The Phillips Collection, America’s first museum of modern art, opened in 1921, originally in the home of Duncan Phillips. Phillips was instrumental in introducing America to the world of modern art, and following the deaths of two family members, he established a collection of art as a memorial to his family. It was housed in the family home.
In the beginning, there were only a handful of paintings, but Phillips consciously expanded the collection until it required moving to a larger home (its current location) in 1930. At that time the home was officially turned into a museum.
Following a four-year renovation and expansion project, named the Sant Building (after longtime patron Victoria P. Sant and her husband), doubled the size of the museum and greatly increased gallery space, yet still maintains the residential intimacy of the building and its collection. It also added an outdoor courtyard for sculpture display.
The museum is noted for its permanent collection of nearly 2,500 pieces by both American and European impressionists, post-impressionists, and modern artists. Some masters you will view at the Phillips include Cezanne, Degas, Klee, Matisse, Monet, Picasso, and Renoir.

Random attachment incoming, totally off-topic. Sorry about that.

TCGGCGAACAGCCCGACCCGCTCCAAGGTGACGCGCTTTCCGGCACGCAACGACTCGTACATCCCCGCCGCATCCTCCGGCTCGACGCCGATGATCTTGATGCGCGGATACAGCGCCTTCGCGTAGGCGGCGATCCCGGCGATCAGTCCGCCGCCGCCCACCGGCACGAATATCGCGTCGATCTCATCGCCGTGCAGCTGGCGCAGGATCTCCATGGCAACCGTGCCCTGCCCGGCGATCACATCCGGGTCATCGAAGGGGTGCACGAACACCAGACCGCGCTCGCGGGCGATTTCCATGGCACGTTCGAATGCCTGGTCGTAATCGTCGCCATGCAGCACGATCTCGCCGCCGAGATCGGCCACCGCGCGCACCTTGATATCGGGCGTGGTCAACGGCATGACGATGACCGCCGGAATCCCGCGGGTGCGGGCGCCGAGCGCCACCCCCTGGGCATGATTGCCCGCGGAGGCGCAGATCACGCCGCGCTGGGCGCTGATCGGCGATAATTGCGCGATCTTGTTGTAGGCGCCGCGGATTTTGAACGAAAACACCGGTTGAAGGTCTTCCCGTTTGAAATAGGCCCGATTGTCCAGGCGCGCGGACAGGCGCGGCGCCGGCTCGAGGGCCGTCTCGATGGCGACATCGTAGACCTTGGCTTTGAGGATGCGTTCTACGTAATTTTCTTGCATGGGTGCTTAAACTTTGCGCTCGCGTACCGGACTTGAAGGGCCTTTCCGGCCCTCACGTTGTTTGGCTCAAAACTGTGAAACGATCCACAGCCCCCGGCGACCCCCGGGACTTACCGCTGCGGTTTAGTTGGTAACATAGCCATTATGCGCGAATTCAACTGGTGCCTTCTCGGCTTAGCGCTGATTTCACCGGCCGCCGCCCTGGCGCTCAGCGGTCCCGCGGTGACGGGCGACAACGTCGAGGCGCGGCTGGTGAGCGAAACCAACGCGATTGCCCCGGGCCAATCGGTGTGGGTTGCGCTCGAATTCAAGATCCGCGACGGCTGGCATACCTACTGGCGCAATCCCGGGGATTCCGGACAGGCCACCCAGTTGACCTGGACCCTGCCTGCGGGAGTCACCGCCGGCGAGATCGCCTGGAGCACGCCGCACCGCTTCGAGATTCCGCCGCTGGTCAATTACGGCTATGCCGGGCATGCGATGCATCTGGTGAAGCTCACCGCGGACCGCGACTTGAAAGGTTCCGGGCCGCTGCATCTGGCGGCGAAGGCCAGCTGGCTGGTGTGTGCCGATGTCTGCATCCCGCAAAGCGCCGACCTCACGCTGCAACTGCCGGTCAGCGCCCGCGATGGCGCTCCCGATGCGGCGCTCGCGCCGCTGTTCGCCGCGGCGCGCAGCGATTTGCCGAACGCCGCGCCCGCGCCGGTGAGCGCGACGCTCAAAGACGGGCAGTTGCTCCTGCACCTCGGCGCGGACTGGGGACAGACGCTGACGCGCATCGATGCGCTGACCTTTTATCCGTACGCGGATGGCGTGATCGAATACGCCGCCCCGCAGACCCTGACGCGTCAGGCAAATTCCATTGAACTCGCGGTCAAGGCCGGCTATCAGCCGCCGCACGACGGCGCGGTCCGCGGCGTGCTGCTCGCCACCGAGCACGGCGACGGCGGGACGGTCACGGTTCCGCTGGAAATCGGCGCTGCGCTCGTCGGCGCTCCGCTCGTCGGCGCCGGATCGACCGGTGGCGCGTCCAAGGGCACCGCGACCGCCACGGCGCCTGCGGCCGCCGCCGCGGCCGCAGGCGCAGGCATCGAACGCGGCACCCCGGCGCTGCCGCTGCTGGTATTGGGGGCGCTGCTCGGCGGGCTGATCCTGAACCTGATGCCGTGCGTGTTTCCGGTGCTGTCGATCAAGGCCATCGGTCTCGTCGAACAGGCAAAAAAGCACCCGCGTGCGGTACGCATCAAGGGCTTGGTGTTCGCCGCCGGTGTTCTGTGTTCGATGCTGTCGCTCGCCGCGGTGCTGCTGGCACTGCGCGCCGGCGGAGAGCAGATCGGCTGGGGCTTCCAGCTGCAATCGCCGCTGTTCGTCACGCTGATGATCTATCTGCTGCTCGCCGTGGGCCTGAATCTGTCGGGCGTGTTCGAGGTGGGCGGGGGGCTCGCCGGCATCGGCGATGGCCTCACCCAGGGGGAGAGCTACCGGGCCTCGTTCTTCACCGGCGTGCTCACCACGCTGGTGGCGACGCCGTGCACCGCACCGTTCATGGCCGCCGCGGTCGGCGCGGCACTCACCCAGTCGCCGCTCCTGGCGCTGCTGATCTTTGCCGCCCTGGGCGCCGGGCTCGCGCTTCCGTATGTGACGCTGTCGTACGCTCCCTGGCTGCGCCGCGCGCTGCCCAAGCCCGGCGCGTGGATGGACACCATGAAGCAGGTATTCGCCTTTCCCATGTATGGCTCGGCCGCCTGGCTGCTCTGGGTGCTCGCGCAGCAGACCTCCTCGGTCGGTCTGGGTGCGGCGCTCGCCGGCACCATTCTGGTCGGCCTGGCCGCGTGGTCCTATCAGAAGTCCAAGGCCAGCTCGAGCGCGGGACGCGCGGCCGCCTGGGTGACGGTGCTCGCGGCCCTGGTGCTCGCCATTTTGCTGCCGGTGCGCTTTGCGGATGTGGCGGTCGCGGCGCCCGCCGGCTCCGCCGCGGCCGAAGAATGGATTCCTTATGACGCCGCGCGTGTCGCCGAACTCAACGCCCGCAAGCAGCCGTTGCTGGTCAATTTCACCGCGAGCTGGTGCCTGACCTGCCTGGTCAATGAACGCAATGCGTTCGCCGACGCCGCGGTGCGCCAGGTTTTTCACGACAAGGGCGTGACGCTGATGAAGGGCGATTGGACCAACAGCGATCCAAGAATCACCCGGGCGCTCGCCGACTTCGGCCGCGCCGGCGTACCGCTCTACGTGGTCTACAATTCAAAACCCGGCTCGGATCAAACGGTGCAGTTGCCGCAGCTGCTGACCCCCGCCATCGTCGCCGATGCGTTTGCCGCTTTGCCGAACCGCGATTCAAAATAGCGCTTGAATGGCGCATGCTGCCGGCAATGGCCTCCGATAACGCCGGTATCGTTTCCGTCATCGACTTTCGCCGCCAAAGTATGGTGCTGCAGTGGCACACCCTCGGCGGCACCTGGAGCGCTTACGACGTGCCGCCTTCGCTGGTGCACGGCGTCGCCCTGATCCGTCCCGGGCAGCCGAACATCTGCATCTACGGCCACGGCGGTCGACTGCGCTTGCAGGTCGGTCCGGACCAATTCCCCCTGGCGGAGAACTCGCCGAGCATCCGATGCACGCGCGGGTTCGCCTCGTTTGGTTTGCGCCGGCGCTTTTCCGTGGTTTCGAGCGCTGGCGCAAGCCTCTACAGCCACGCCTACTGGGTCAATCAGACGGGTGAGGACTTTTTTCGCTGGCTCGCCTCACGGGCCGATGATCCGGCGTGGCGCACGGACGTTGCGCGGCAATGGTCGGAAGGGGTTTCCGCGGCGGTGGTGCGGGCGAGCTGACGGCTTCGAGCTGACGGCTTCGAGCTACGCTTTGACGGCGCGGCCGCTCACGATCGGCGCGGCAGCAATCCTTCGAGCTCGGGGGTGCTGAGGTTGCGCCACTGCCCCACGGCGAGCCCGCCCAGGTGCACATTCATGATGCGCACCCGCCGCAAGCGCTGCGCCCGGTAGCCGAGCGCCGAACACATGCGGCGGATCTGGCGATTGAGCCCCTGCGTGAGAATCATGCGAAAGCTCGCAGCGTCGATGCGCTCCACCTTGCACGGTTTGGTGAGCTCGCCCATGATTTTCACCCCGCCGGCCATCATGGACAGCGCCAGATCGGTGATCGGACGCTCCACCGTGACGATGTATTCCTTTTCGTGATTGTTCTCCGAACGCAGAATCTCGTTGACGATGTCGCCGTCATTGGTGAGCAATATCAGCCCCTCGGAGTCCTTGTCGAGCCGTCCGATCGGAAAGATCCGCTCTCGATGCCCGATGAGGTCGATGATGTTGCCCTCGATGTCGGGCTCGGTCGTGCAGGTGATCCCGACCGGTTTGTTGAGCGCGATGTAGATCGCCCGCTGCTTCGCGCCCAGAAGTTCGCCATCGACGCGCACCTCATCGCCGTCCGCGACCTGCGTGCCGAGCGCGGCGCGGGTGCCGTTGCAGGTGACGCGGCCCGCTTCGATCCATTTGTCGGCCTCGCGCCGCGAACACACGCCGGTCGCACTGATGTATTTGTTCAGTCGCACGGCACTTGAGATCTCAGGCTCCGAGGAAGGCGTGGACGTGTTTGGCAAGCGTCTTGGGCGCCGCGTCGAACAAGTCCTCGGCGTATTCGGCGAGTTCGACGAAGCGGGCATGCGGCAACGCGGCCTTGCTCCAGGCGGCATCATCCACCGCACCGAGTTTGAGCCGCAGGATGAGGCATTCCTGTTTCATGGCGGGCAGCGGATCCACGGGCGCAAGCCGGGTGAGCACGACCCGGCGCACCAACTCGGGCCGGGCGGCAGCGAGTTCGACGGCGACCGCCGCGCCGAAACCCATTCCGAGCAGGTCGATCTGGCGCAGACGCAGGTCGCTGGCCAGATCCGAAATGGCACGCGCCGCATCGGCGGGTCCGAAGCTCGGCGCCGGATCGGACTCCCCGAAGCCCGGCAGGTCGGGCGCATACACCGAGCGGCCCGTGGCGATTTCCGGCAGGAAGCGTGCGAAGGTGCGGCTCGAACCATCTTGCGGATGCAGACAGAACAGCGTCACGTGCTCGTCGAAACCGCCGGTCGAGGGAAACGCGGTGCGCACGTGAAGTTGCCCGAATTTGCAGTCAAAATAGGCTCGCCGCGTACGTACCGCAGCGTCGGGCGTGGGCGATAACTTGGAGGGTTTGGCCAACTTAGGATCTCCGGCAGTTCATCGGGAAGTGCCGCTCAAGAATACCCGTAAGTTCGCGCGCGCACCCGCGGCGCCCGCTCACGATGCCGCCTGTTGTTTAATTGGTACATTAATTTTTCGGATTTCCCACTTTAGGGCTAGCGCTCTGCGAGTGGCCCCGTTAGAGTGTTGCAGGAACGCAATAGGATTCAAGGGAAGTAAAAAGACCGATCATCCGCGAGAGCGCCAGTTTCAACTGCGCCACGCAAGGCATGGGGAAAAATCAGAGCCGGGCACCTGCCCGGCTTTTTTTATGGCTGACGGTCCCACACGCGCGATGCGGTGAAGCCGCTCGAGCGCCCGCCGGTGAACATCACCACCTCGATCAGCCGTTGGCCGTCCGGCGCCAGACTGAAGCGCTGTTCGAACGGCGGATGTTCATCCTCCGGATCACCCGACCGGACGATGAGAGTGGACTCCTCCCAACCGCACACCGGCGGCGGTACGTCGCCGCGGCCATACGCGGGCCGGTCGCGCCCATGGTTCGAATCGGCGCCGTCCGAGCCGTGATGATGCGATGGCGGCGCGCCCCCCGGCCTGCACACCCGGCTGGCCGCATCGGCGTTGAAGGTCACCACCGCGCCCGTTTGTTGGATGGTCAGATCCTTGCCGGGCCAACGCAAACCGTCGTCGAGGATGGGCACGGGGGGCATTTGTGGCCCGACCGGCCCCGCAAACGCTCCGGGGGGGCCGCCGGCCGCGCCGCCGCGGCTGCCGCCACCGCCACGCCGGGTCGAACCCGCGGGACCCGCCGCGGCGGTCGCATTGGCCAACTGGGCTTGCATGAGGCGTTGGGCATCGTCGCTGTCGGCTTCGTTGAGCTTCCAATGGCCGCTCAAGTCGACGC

Some of my favorite pieces were the abstracts in the Rothko Room (seen in the photo above) and some pieces by Henri Toulouse-Lautrec.
The Phillips Collection is located at 1600 21st Street NW, on the corner of Q and 21st. It is accessible by Metro’s red line. Exit at the Dupont Circle stops and take the escalator to Q Street. Turn left at the top of the escalator, and walk one block to 21st.
Hours are Tuesday through Saturday, 10 am to 5 pm, with extended hours on Thursdays to 8:30 pm. Sunday hours are noon to 7 pm, closing at 5 pm in the summer months. The museum is closed on Mondays and selected holidays.
Admission charges are $12 for adults, $10 for seniors (62 and over) and students, and free for those under 18 and for Museum Members. Tickets can be purchased at the museum, or online through Ticketmaster.
The Phillips Collection is a small, intimate museum, and is easily viewed in 1-1 ½ hours.